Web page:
New U.S. Transgender Survey has compelling data about being trans in America

It's been five years since the National Center for Transgender Equality (NCTE) released the National Transgender Discrimination Survey (NTDS) which, for the first time, quantified the poverty, discrimination, and violence faced by transgender people, helping to frame these issues in a way that clarified the policy changes needed to address them.

The 2015 U.S. Transgender Survey (USTS) is a follow up to NTDS and is the largest survey of transgender people in the United States, with almost 28,000 respondents from all 50 states, the District of Columbia, American Samoa, Guam, Puerto Rico, and U.S. military bases overseas. Conducted in the summer of 2015 by NCTE, the anonymous online survey for transgender adults 18 and over was available in English and Spanish.

When the Census Bureau says there are no plans at this time to add questions about sexual orientation or gender identity to its surveys according to TIME's Katie Steinmetz, and when data about transgender people is so scarce - prompting advocates like Laverne Cox to urge the federal government to count LGBT people in official population data - NCTE's U.S. Transgender Survey is a critical resource for understanding the transgender community's real life experiences, urgent concerns, and vital needs.

This data can help guide advocates, organizations, and government agencies about how best to allocate attention, resources, and funding, and which policy changes are most needed. 

The findings from the survey are extensive, and reveal deeply concerning patterns of mistreatment and discrimination associated with startling disparities in employment, home ownership, access to medical and healthcare, and support networks. The survey also confirms alarmingly high rates of harassment and violence towards transgender people.

Read the full 2015 U.S. Transgender Survey here

Below are some key findings from the report.

Employment and workplace:

  • Nearly one-third (29%) of respondents were living in poverty, more than 2x the rate of the general U.S. population (14%)
  • The poverty rate for transgender people of color, including Latinx (43%), American Indian (41%), multiracial (40%), and Black (38%) respondents was up to 3x that of the general U.S. population (14%)
  • Contributing to the high rate of poverty, transgender people experience a 15% unemployment rate, which is 3x higher than the unemployment rate in the U.S. population at the time of the survey (5%)
  • Overall, 30% of respondents who had a job in the past year report being fired, denied a promotion, or experiencing some other form of mistreatment related to their gender identity or expression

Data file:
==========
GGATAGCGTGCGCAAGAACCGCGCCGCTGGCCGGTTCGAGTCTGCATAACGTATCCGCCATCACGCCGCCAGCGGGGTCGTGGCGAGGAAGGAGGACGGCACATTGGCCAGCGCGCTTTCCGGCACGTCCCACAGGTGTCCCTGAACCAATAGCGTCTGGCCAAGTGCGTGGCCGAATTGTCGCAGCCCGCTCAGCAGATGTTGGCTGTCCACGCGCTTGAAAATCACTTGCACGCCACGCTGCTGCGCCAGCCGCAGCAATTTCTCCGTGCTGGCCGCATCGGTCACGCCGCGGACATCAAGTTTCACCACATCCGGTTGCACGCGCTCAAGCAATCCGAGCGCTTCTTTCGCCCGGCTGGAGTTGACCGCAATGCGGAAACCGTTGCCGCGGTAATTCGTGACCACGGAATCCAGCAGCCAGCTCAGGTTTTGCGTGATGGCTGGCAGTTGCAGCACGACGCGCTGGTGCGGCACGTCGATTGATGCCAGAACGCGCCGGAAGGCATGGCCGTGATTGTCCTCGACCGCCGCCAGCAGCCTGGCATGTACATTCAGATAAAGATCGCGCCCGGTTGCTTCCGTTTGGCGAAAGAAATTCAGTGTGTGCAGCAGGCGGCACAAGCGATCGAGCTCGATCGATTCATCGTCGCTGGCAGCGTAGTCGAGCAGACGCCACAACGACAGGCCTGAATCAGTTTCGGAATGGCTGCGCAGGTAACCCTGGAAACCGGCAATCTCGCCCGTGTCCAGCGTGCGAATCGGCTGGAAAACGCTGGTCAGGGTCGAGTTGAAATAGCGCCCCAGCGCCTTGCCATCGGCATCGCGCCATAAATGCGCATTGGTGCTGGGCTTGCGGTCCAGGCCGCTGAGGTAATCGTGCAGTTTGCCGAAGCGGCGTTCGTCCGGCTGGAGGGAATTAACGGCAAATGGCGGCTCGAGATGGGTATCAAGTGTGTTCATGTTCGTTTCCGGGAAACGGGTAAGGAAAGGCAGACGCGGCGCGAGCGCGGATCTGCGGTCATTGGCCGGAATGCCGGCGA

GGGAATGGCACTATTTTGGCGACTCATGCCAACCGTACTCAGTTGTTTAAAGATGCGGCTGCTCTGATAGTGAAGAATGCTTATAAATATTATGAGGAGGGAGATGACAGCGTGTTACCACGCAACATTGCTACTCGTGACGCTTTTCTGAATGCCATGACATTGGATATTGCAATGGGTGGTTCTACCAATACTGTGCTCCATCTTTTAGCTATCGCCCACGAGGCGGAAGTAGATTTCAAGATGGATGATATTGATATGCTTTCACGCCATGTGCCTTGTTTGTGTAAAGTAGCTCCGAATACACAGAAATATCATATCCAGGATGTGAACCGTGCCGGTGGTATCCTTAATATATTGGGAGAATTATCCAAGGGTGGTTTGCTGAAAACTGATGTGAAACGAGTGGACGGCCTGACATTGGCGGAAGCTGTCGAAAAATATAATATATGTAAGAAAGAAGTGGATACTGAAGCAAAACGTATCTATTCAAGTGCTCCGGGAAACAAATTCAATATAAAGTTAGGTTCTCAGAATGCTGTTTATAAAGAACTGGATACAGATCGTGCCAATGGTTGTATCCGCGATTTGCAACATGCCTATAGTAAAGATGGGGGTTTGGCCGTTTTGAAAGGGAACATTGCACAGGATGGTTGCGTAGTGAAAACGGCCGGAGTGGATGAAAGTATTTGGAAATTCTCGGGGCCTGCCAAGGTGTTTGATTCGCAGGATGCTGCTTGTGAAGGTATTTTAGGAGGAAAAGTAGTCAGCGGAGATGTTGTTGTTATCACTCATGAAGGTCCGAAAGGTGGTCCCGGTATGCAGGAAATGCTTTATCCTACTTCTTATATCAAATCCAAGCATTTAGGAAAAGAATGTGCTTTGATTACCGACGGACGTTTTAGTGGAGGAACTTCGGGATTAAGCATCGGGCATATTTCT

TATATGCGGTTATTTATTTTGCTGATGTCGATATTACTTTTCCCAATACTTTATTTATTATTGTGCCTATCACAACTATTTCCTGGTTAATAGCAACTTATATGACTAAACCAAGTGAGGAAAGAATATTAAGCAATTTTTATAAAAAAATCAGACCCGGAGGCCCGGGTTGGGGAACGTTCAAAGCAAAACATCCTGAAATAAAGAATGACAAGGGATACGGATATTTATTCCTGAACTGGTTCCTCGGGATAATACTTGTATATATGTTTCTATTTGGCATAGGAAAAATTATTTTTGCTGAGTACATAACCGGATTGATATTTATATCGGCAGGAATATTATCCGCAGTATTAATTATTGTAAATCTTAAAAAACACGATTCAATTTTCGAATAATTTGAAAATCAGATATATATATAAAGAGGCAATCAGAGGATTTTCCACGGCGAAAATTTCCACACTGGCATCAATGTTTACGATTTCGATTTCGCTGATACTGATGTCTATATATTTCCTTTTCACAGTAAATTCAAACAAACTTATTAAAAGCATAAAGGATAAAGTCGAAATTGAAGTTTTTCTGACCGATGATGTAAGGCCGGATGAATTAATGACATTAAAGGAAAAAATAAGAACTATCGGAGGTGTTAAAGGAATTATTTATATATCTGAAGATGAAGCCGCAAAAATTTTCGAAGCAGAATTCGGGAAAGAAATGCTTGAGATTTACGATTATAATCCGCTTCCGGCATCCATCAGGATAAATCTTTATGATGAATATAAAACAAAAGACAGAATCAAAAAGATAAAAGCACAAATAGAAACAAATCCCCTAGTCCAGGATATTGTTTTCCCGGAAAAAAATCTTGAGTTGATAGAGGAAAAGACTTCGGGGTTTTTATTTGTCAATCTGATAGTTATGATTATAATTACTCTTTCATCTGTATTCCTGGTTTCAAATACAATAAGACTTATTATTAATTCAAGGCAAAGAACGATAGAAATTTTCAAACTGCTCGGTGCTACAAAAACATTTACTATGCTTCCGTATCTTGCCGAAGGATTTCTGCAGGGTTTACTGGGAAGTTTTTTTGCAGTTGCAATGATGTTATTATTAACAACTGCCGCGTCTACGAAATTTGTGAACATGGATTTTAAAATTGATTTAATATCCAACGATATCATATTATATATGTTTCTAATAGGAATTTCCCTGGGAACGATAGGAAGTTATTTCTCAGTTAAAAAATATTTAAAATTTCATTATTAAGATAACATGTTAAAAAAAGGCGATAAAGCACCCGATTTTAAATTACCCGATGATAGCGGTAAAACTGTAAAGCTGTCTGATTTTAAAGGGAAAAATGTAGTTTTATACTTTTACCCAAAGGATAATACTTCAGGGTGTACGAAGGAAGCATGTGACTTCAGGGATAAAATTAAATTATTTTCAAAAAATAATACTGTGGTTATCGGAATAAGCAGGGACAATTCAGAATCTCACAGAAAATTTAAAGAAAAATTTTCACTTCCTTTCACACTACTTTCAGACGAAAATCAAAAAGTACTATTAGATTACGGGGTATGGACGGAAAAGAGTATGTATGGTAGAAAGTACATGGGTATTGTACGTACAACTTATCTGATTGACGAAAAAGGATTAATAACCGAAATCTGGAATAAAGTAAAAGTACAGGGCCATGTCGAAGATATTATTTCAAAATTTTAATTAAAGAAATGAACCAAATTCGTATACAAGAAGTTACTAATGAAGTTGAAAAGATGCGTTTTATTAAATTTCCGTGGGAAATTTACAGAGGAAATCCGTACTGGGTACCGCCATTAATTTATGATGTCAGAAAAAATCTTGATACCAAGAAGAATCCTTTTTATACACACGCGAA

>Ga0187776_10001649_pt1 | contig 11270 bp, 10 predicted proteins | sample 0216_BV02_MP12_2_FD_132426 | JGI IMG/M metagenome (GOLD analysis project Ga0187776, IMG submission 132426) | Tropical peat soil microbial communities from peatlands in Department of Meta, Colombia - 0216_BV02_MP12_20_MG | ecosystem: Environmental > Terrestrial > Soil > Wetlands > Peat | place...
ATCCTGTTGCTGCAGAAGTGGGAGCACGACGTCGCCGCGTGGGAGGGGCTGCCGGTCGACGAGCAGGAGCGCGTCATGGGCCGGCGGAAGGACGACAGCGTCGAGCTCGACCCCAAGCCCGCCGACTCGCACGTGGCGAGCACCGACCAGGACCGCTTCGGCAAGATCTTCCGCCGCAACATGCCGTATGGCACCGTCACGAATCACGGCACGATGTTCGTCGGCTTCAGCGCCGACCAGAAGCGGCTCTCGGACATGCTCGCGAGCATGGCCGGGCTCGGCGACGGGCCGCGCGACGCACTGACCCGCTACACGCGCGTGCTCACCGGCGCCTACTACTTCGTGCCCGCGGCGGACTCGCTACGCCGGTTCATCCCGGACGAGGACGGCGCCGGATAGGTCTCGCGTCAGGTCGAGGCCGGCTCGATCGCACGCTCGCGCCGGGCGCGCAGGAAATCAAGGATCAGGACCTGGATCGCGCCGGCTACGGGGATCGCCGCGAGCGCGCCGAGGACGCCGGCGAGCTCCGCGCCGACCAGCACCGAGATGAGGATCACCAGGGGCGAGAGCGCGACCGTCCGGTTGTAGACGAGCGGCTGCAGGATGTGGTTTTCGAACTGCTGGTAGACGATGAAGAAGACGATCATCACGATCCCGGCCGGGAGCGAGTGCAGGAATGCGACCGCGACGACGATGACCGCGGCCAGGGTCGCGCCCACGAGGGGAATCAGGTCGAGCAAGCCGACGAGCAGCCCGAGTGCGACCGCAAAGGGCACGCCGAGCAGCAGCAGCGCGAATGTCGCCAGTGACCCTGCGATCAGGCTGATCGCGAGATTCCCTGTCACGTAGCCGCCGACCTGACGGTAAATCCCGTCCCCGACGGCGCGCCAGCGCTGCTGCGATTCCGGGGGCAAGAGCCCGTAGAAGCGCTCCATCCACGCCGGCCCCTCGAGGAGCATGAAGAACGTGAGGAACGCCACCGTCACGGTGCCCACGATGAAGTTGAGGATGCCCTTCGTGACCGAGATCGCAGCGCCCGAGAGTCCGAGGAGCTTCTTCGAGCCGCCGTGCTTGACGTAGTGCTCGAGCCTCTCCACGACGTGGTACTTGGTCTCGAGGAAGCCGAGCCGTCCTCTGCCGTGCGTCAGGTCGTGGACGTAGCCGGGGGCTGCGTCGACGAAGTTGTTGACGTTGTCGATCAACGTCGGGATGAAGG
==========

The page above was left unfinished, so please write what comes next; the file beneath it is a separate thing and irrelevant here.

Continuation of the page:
Education and school:

  • The majority of respondents who were open about being transgender while in school (K-12) experienced some form of mistreatment, including verbal harassment (54%), physical attack (24%), and sexual assault (13%) 
  • 17% experienced such severe mistreatment that they withdrew from school

Housing and homelessness:

  • Nearly one-quarter (23%) of respondents experienced some form of housing discrimination in the past year
  • Nearly one-third (30%) of respondents have experienced homelessness at some point in their lives
  • More than one-quarter (26%) of those who experienced homelessness in the past year avoided staying in a shelter because they feared being mistreated as a trans person; 70% who did stay in a shelter reported some form of mistreatment, including harassment, sexual or physical assault, or being kicked out

Health and healthcare:

  • Forty percent of respondents (40%) have attempted suicide, nearly 9x the rate in the U.S. population (4.6%)
  • Seven percent (7%) attempted suicide in the past year, nearly 12x the rate in the U.S. population (0.6%)
  • One third (33%) had at least one negative experience with a health care provider in the past year related to being transgender, such as being verbally harassed or refused treatment because of their gender identity
  • Respondents were living with HIV (1.4%) at nearly 5x the rate of the U.S.population (0.3%); HIV rates were higher among transgender women (3.4%) with nearly one in five (19%) Black trans women living with HIV; American Indian (4.6%) and Latinas also reporting higher rates

Family life and faith communities:

  • 1 in 10 (10%) trans people who disclosed their gender identity to family members reported violence toward them for being transgender 
  • 1 in 12 (8%) were kicked out of their houses because of their gender identity
  • Nineteen percent (19%) of respondents who had ever been part of a spiritual or religious community left due to rejection; forty-two percent (42%) of those who left found a welcoming spiritual or religious community

When the data is examined in-depth, it is clear that all of these disparities have a much greater impact on transgender people of color and undocumented trans people.

"Despite achieving some significant policy advances and increased visibility over the past few years, transgender people continue to face enormous obstacles in almost every area of their lives. Discrimination and violence threaten transgender people’s ability to have even the basics: food, a place to sleep, a job," commented NCTE executive director Mara Keisling. "This survey demonstrates that there is a lot of work ahead to achieve simple parity and full equality for transgender people."

"We hope that the breadth and depth of this survey, which exceeds any previous examination of transgender life in the United States, prompts greater understanding and acceptance of transgender people," said Sandy James, the survey’s lead author.

The full survey report can be found at